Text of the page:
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Fraser
2005-Sep-26, 05:30 PM
SUMMARY: Instead of waiting for asteroids to slam into the Earth, the European Space Agency is working on a mission that will reach out and try to shift a space rock's orbit. The mission is called Don Quijote, and it will consist of two spacecraft: an orbiter and an impactor; similar to NASA's Deep Impact. The Sancho orbiter will rendezvous with a target asteroid and carefully calculate its orbit before and after the Hidalgo impactor slams into it. The ESA has chosen two candidate asteroids as potential targets, and will make a final decision in 2007.

View full article (http://www.universetoday.com/am/publish/esa_picks_asteroid_move.html)
What do you think about this story? post your comments below.

haute
2005-Sep-26, 06:23 PM
I know that it would break international conventions, but wouldn't this experiment be more effective if they were to blast the asteroid with a very large thermo-nuclear device?

I would think that if the Europeans (or anyone else for that matter), was willing to work with the other nuclear powers (China, Russia, US, India and Pakistan) and be open with the rest of the world about the rational for this experiment, they could get permission to do so.

Perhaps I'm missing the big picture....

BlackStar
2005-Sep-26, 07:27 PM
Are these 2 "potential targets" on a collision course with the Earth?

kucharek
2005-Sep-26, 09:01 PM
Are these 2 "potential targets" on a collision course with the Earth?

No.

The woo-woos would have a field day if they would run the probe into an asteroid whoes trajectory may bring him close to Earth.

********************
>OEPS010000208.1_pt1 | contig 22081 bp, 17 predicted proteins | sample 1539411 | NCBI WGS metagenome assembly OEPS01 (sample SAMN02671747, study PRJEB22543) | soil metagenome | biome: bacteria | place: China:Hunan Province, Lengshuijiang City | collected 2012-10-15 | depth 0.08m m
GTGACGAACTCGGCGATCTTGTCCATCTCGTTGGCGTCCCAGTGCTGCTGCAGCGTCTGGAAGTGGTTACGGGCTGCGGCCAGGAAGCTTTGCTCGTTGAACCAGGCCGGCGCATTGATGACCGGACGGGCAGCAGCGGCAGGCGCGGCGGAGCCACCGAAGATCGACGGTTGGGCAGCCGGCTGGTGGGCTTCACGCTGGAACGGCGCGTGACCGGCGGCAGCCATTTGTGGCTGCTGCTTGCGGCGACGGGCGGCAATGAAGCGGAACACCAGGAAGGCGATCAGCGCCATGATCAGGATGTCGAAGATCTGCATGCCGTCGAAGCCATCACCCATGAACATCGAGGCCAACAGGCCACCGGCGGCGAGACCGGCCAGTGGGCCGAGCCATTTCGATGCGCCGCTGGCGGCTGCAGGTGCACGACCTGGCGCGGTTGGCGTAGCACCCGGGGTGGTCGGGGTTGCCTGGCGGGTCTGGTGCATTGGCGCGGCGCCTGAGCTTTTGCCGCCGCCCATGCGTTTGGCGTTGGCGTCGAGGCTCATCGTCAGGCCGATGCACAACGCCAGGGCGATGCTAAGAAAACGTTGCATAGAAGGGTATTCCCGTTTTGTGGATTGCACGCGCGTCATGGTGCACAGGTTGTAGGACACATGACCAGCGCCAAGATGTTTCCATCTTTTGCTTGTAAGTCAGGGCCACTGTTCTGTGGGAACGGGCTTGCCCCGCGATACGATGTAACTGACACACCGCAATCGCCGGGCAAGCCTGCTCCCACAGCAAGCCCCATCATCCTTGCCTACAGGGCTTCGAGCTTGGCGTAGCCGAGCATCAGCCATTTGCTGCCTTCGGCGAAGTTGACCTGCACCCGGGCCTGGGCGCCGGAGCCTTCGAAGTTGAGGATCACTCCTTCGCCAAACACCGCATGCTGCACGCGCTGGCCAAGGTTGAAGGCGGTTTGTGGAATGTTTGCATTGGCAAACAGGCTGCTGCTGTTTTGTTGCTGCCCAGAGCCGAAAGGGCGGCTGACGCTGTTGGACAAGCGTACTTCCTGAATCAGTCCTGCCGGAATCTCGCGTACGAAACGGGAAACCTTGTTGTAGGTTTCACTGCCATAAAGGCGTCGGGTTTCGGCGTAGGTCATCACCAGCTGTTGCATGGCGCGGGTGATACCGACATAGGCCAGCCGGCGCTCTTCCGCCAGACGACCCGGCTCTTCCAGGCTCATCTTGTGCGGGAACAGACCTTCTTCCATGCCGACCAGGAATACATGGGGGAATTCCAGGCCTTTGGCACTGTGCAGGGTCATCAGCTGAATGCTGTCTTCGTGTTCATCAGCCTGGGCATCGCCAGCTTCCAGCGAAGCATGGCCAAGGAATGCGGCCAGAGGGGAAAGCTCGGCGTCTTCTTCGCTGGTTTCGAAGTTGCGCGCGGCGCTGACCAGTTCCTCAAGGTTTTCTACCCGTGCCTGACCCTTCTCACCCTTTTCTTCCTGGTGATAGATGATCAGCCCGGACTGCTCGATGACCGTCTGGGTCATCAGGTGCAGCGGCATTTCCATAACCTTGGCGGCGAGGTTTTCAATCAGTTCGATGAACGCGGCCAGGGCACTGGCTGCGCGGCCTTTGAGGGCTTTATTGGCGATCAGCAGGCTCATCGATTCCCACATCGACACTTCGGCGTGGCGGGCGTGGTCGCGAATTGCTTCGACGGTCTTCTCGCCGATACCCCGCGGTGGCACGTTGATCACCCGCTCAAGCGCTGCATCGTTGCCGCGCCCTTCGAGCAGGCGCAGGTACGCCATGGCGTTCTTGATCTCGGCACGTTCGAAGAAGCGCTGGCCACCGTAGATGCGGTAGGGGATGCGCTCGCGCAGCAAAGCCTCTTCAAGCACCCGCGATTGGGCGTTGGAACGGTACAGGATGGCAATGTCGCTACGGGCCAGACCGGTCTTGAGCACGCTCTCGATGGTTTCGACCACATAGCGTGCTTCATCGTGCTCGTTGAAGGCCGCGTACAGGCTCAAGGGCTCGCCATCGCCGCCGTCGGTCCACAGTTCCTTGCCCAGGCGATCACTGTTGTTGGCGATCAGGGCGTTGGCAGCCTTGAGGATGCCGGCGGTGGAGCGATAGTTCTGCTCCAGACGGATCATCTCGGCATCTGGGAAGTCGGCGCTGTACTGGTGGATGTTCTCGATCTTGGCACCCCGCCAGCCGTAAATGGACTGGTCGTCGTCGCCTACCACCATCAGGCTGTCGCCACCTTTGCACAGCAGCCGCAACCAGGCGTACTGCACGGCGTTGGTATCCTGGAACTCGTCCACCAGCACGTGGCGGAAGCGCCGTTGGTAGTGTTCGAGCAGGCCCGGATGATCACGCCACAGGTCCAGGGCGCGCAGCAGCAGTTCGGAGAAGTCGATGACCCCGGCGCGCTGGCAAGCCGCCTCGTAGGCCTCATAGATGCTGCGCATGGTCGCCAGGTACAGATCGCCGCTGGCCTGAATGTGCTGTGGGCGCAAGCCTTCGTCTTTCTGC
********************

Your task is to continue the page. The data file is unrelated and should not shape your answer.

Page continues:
kucharek
2005-Sep-26, 09:02 PM
I know that it would break international conventions, but wouldn't this experiment be more effective if they were to blast the asteroid with a very large thermo-nuclear device?
Blowing it up wouldn't be the smartest way to deal with an asteroid.

niusteve
2005-Sep-26, 09:10 PM
What is the difference between what we just performed - crashing a probe into a comet - that people said had no chance to alter its orbit and this scenario that would attempt to alter an asteroid's orbit? Is it the realtive speed of the impactor?

aurora
2005-Sep-27, 12:34 AM
I would think that the easiest way to alter an asteroid's orbit would be to splash paint on half of it. Then wait 20 years or so.

Eric Vaxxine
2005-Sep-27, 12:50 PM
I would have thought that landing probes on them and deploying thrusters (like they have on the Shuttle) would be a better option. Or Net them! Or create some kind of dense atmosphere along it's flight path so that when it enters it, it burns up/slows down ....OK OK that is very science friction.

Surely the raw materials we'll need to mine in the future are these asteroids? shouldn't we learn to capture them?

NEOWatcher
2005-Sep-27, 02:39 PM
Whoa: slow down everyone.


Don Quijote is a NEO deflection test mission based entirely on conventional spacecraft technologies.

I take it as what can we do today. Other ways of deflection sound like there is a little more to be learned, whether it be the effect on the asteroid/meteor, or new technologies to get the job done (ie thrusters). Not that the other ideas don't have merit, I just don't think we're there yet.

Ok; so far we saw the composition of one meteor. Now's the time to see an asteroid. Plus, it's a concentration on the trajectory rather than composition, so I'm sure the instrument packages will be different.

Eric Vaxxine
2005-Sep-27, 03:42 PM
Quite right .. I read it but I didn't listen !! Thanks Neowatcher.
"deflection test mission".

Spacemad
2005-Sep-27, 10:11 PM
This would certainly be a quixotic mission! Nevertheless if we are ever to learn anything about deviating an asteroid on a collision course with Earth a mission of this kind becomes essential "target practise" & the only practical way to learn how to do it. Then computer simulations would become a lot more accurate & we would stand a better chance at deflecting an asteroid with the name "Earth" written on it.